|Publication number||US7218267 B1|
|Application number||US 11/442,508|
|Publication date||May 15, 2007|
|Filing date||May 26, 2006|
|Priority date||May 27, 2005|
|Also published as||US20070090989, WO2006128087A2, WO2006128087A3|
|Publication number||11442508, 442508, US 7218267 B1, US 7218267B1, US-B1-7218267, US7218267 B1, US7218267B1|
|Inventors||Gary J. Weil|
|Original Assignee||Weil Gary J|
|Export Citation||BiBTeX, EndNote, RefMan|
|Patent Citations (6), Non-Patent Citations (2), Referenced by (4), Classifications (13), Legal Events (3)|
|External Links: USPTO, USPTO Assignment, Espacenet|
This application claims the priority of U.S. Provisional Application Ser. No. 60/685,338, filed May 27, 2005, of the present inventor, and entitled System of Subterranean Anomaly Detection and Repair Using Infrared Thermography and Ground Penetrating Radar.
1. Field of the Invention
The invention relates to methods and systems for detection of subterranean anomalies such as voids and leaks by the use of infrared thermography and, more particularly, to methods and system for using infrared thermography together with ground penetrating radar to map subterranean leakage voids and to repair such voids and terminate such leakage in a very highly accurate, reliable, rapid and cost-effective manner.
2. Related Art
The present inventor is the patentee of Weil U.S. Pat. No. 4,910,593 issued Mar. 20, 1990, entitled System for Geological Defect Detection Utilizing Composite Video-Infrared Thermography, hereinafter referred to as the “Entech INSITE I System” or, more simply herein, the “Entech System.” This patent, which is herein incorporated by reference, discloses a selectively mobile system with an infrared (“IR”) scanner and video camera having a common area of focus and apparatus for detecting location permits detection of subterranean geological anomalies. Infrared and visual images are simultaneously successively recorded on videotape together with related location data and other relevant information. Video recorded infrared, video and location data are selectively captured on successive frames. Such frames are recorded for further analysis such as for determining the location and extent of subsurface anomalies such as leaks. That system, which is especially useful for mapping such anomalies along a route of travel, as across bridges, highways and other traffic surfaces such as paved surfaces or for examining surfaces that extend over elongated passages such as buried sewer and water lines, does not involve the additional use of ground penetrating radar, nor does it disclose methods for repair of anomalies detected by the use of the patented system. That system has advantageously led to the development of a pipeline leak and erosion void sensing and non-destructive testing.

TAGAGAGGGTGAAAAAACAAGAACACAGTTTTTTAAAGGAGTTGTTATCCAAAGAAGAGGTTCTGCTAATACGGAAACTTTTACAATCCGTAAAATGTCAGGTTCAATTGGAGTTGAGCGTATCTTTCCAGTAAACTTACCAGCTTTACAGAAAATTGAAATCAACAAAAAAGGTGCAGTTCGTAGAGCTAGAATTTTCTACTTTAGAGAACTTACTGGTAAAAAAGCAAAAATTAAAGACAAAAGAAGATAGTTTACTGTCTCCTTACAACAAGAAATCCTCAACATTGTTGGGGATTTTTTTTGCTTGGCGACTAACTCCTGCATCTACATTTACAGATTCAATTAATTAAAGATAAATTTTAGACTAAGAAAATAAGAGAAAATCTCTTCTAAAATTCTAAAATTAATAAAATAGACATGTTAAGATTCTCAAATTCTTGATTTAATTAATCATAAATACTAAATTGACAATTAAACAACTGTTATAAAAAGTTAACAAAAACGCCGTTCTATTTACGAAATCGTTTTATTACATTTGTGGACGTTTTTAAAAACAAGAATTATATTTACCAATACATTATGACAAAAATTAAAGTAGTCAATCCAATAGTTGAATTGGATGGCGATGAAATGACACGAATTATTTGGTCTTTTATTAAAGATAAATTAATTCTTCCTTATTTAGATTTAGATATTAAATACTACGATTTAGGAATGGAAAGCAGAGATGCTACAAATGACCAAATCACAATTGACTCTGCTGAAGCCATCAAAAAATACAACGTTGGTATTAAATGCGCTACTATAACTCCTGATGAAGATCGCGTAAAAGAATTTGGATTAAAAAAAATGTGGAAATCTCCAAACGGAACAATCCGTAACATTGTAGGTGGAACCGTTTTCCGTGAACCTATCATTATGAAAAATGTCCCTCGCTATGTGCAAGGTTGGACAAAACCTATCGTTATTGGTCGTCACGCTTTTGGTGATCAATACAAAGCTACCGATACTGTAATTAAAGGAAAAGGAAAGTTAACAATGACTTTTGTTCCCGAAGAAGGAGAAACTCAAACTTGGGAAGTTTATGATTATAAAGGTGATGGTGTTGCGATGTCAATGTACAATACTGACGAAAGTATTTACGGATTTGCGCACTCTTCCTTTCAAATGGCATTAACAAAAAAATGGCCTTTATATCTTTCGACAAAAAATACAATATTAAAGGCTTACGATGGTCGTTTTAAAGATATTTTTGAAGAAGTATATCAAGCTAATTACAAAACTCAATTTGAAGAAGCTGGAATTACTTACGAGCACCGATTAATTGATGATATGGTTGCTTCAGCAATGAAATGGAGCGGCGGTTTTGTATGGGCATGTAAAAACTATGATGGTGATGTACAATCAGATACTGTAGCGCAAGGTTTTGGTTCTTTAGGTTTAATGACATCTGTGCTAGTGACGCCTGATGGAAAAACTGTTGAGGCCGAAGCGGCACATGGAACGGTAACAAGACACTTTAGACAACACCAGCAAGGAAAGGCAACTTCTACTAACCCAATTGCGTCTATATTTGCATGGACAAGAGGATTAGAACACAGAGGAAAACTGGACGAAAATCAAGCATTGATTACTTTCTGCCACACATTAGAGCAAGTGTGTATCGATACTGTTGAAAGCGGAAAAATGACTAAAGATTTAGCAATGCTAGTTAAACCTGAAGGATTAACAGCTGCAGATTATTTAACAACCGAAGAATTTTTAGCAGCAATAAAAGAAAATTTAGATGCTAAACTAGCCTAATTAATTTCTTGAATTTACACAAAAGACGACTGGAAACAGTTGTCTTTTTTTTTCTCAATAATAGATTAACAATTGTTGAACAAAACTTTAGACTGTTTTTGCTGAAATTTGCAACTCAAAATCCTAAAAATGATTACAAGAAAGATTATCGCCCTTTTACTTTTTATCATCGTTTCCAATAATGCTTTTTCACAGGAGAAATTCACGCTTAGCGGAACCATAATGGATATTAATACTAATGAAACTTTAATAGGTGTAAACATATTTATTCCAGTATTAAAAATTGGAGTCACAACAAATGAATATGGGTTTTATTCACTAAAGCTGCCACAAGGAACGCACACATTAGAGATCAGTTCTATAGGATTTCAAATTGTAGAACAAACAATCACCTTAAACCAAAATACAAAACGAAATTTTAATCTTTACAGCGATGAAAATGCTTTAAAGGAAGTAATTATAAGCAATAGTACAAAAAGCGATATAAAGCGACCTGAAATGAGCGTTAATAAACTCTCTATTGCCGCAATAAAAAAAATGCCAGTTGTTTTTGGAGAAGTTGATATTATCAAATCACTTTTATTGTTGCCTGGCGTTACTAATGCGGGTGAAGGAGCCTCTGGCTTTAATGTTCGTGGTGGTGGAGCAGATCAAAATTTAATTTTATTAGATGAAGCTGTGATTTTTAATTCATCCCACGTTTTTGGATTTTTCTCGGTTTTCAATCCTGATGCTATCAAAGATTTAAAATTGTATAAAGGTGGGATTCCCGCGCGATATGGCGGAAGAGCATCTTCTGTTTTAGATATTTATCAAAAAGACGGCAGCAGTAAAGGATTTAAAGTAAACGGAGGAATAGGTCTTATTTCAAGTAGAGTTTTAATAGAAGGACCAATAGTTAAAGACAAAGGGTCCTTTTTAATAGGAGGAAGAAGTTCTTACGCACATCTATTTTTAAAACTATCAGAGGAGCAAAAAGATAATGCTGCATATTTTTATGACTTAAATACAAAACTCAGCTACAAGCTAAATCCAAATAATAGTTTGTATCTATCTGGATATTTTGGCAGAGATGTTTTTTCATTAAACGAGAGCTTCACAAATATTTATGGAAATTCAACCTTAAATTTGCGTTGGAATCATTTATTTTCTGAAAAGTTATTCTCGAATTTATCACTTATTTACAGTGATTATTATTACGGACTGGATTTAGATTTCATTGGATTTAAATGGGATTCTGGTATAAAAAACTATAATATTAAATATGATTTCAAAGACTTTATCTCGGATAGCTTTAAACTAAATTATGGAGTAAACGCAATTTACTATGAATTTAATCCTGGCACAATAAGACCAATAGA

3. Background Information
Most underground conduits or pipelines, whether they contain oil, chemicals, water, steam, gas or sewage, have a design life of 25 to 50 years, and when they begin to fail, they do so slowly at first through defective construction joints, corrosion and small cracks, and gradually progress to a catastrophic ending. This disastrous failure can be expensive in terms of both dollars and lives. But this scenario can be avoided. Planned maintenance can extend the life of all types of pipelines almost indefinitely, and regular testing of pipelines form the basis of economically viable restoration. In order for any testing technique to have widespread advantage, it needs to have the following qualities:
Chemical refineries, in particular, contain hundreds of miles of buried pipelines. In addition to a typical proliferation of oil and gas pipelines, such refineries have dozens of other types of pipelines such as sewer, water, steam, condensate, firewater and chemical pipelines that are often part of refinery support systems. Their integrity is crucial to the economic well-being and safety of these facilities.
Heretofore, project, typical buried sewer pipelines have been inspected by using closed circuit television, ultrasonic and/or sonic listening devices, or traveling inspection devices (“pigs”). None of these work satisfactorily on a refinery pipelines or sewers because: 1) Such lines may range in size from 1″ to 72″ diameter, for example; 2) They may be either gravity and pressurized systems; 3) They typically are buried beneath major pieces of refining equipment and mixed in with hundreds of other types of pipelines; and 4) Nearby pipelines and equipment produce prodigious amounts of auditory noise which interferes with testing. The lack of any accurate method or system of investigating the buried conduits, pipelines or sewer lines, for example, can lead to many unknowns that can significantly increase the rehabilitation costs of the traditional excavation and concrete encasement methods of repair.
Since 1998, the U.S. Environmental Protection Agency (EPA) has focused on refinery sewers as major ground and water pollution sources. In the wake of enforcement legal proceedings, refineries have increased inducement to inspect these sewer lines and other pipelines for leaks and to repair contamination sources therefrom.
The present patent application deals with a unique pipeline and subsurface testing program and can be herein termed the “Improved EnTech INSITE II System” to distinguish it from the EnTech INSITE I System and the new system and methodology may for brevity be called the “Improved System.” It employs a fusion of multiple remote sensor data, coupled with innovative pipeline and subsurface repair/remediation methods to provide the qualities listed hereinabove.